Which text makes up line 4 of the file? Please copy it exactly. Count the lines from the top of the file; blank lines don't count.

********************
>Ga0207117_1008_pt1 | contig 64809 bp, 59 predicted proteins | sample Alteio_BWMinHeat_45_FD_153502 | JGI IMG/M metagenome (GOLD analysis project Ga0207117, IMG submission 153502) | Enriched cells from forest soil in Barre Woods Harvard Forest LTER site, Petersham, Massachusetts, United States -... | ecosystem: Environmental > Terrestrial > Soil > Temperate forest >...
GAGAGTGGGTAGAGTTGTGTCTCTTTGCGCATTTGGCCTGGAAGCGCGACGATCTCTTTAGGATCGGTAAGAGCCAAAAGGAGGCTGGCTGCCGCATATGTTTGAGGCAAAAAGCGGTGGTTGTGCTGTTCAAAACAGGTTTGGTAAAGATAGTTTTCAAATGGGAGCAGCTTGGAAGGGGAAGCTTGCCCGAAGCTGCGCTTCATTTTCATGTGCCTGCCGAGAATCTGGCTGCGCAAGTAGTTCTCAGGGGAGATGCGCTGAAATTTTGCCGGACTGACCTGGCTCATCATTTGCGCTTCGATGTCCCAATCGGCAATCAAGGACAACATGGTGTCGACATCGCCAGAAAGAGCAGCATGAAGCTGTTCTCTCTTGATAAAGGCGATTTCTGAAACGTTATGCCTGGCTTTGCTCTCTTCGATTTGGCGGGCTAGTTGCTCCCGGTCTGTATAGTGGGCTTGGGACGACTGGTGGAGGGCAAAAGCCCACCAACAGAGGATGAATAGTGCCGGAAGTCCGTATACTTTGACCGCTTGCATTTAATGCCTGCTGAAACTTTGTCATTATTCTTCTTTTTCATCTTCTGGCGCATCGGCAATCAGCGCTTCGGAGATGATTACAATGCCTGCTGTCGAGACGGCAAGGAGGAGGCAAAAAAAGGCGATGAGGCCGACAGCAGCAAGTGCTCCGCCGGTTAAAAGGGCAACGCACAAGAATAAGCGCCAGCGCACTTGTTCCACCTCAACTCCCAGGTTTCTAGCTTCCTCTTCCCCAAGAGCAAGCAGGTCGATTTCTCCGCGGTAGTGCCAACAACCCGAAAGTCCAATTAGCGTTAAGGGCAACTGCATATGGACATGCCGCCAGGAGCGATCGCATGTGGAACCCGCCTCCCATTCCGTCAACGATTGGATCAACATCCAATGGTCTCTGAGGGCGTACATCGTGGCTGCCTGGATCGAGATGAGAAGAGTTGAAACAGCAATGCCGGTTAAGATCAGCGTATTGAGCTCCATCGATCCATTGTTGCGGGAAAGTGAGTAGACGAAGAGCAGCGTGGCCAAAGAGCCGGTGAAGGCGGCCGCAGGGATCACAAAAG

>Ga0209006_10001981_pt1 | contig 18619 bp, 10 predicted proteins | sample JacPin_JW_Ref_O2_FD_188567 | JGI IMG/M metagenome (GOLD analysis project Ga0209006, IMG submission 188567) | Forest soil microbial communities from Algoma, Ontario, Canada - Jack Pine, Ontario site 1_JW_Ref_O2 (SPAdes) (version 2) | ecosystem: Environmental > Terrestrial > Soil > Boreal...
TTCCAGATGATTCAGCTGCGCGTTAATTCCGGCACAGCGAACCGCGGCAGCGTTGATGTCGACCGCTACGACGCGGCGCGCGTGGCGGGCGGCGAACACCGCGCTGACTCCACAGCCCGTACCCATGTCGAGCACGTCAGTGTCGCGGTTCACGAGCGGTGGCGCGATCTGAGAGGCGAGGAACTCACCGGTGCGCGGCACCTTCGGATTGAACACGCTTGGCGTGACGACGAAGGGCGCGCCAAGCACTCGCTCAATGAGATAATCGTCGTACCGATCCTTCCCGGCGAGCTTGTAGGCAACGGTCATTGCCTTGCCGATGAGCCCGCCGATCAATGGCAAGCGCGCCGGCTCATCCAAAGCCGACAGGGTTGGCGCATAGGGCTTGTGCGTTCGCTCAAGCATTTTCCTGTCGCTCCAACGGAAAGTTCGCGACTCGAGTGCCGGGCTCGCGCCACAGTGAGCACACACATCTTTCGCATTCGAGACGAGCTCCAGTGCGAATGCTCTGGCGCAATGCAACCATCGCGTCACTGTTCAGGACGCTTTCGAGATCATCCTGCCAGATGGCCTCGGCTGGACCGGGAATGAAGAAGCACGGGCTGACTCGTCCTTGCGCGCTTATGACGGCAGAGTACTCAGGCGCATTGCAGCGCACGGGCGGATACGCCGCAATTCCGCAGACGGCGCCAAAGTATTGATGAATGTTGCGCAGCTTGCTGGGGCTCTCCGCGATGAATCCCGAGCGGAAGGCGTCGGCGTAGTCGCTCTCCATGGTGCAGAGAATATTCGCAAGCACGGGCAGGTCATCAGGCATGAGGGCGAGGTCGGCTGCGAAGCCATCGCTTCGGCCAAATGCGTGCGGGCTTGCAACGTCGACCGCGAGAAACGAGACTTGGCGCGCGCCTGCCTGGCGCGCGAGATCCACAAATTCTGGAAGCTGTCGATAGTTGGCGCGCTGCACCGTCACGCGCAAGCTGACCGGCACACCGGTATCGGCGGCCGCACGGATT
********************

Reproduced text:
TTCCAGATGATTCAGCTGCGCGTTAATTCCGGCACAGCGAACCGCGGCAGCGTTGATGTCGACCGCTACGACGCGGCGCGCGTGGCGGGCGGCGAACACCGCGCTGACTCCACAGCCCGTACCCATGTCGAGCACGTCAGTGTCGCGGTTCACGAGCGGTGGCGCGATCTGAGAGGCGAGGAACTCACCGGTGCGCGGCACCTTCGGATTGAACACGCTTGGCGTGACGACGAAGGGCGCGCCAAGCACTCGCTCAATGAGATAATCGTCGTACCGATCCTTCCCGGCGAGCTTGTAGGCAACGGTCATTGCCTTGCCGATGAGCCCGCCGATCAATGGCAAGCGCGCCGGCTCATCCAAAGCCGACAGGGTTGGCGCATAGGGCTTGTGCGTTCGCTCAAGCATTTTCCTGTCGCTCCAACGGAAAGTTCGCGACTCGAGTGCCGGGCTCGCGCCACAGTGAGCACACACATCTTTCGCATTCGAGACGAGCTCCAGTGCGAATGCTCTGGCGCAATGCAACCATCGCGTCACTGTTCAGGACGCTTTCGAGATCATCCTGCCAGATGGCCTCGGCTGGACCGGGAATGAAGAAGCACGGGCTGACTCGTCCTTGCGCGCTTATGACGGCAGAGTACTCAGGCGCATTGCAGCGCACGGGCGGATACGCCGCAATTCCGCAGACGGCGCCAAAGTATTGATGAATGTTGCGCAGCTTGCTGGGGCTCTCCGCGATGAATCCCGAGCGGAAGGCGTCGGCGTAGTCGCTCTCCATGGTGCAGAGAATATTCGCAAGCACGGGCAGGTCATCAGGCATGAGGGCGAGGTCGGCTGCGAAGCCATCGCTTCGGCCAAATGCGTGCGGGCTTGCAACGTCGACCGCGAGAAACGAGACTTGGCGCGCGCCTGCCTGGCGCGCGAGATCCACAAATTCTGGAAGCTGTCGATAGTTGGCGCGCTGCACCGTCACGCGCAAGCTGACCGGCACACCGGTATCGGCGGCCGCACGGATT